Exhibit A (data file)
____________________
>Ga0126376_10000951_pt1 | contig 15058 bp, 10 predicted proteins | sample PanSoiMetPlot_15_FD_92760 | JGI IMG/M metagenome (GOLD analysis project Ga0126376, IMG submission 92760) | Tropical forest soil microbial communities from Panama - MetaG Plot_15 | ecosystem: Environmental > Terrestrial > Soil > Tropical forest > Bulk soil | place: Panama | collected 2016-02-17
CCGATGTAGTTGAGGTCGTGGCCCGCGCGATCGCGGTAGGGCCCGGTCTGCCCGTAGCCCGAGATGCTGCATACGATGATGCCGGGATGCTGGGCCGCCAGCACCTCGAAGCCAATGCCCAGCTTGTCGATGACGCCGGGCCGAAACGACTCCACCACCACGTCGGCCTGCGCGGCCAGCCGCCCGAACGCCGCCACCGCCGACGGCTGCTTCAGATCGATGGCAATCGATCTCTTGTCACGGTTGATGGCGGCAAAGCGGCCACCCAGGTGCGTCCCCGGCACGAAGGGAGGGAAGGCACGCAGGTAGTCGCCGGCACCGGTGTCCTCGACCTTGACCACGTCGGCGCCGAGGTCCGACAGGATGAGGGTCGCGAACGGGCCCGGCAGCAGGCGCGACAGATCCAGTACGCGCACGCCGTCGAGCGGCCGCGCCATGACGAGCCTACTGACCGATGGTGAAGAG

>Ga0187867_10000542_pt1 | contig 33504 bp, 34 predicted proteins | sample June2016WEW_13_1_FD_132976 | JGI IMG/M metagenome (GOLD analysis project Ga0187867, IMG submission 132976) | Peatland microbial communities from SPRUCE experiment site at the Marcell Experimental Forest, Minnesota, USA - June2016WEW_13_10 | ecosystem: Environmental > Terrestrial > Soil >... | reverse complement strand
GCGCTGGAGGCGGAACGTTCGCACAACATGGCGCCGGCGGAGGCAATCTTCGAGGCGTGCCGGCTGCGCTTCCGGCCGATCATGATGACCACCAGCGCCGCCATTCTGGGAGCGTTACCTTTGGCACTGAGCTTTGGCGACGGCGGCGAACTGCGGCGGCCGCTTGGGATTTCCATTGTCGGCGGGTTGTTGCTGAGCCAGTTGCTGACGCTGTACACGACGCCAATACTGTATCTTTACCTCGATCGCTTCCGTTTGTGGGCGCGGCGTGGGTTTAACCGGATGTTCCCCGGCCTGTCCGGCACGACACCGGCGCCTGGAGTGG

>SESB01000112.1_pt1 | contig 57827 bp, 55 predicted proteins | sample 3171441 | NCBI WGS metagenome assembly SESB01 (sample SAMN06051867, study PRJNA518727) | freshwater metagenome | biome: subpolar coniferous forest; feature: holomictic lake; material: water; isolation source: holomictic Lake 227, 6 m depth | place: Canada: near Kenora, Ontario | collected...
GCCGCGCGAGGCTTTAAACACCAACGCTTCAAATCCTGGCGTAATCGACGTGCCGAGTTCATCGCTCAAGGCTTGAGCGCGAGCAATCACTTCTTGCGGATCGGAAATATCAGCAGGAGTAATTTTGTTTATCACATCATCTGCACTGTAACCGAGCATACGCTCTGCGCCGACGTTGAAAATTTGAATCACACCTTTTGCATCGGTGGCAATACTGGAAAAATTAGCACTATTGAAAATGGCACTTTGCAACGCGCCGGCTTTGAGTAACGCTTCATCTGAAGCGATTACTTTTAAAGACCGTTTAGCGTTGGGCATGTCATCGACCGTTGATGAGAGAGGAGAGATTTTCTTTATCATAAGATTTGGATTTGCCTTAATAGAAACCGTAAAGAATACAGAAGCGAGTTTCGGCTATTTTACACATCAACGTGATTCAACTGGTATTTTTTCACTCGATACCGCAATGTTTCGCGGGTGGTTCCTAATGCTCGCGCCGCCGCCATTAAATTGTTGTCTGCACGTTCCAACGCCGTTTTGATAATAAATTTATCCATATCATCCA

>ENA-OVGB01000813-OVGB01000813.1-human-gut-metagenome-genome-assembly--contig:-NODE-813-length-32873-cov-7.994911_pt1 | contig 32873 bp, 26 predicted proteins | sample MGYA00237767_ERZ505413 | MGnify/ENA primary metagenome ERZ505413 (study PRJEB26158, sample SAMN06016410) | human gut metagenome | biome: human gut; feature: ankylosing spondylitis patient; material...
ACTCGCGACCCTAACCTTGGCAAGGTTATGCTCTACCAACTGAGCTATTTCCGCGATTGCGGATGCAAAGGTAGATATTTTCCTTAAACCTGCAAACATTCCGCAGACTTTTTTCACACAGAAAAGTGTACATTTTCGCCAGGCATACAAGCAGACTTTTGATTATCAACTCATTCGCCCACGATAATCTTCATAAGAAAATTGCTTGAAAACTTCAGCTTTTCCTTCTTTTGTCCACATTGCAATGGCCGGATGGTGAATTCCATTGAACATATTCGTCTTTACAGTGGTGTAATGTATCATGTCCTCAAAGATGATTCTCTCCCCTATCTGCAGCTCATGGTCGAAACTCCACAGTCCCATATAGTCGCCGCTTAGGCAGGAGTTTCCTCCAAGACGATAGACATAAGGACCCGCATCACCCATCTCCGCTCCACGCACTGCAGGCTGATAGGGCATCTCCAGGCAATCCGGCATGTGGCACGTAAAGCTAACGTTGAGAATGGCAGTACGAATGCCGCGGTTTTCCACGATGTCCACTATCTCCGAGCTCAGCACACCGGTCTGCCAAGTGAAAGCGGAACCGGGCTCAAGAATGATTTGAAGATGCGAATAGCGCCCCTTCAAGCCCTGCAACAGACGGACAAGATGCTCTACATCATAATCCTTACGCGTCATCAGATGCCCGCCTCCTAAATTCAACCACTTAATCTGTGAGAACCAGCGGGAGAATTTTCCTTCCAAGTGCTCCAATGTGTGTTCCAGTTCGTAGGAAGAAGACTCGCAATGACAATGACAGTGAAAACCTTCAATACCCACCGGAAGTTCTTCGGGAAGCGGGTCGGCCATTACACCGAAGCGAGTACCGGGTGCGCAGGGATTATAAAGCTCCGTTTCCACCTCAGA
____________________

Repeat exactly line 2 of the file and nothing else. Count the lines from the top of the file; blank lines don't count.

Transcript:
CCGATGTAGTTGAGGTCGTGGCCCGCGCGATCGCGGTAGGGCCCGGTCTGCCCGTAGCCCGAGATGCTGCATACGATGATGCCGGGATGCTGGGCCGCCAGCACCTCGAAGCCAATGCCCAGCTTGTCGATGACGCCGGGCCGAAACGACTCCACCACCACGTCGGCCTGCGCGGCCAGCCGCCCGAACGCCGCCACCGCCGACGGCTGCTTCAGATCGATGGCAATCGATCTCTTGTCACGGTTGATGGCGGCAAAGCGGCCACCCAGGTGCGTCCCCGGCACGAAGGGAGGGAAGGCACGCAGGTAGTCGCCGGCACCGGTGTCCTCGACCTTGACCACGTCGGCGCCGAGGTCCGACAGGATGAGGGTCGCGAACGGGCCCGGCAGCAGGCGCGACAGATCCAGTACGCGCACGCCGTCGAGCGGCCGCGCCATGACGAGCCTACTGACCGATGGTGAAGAG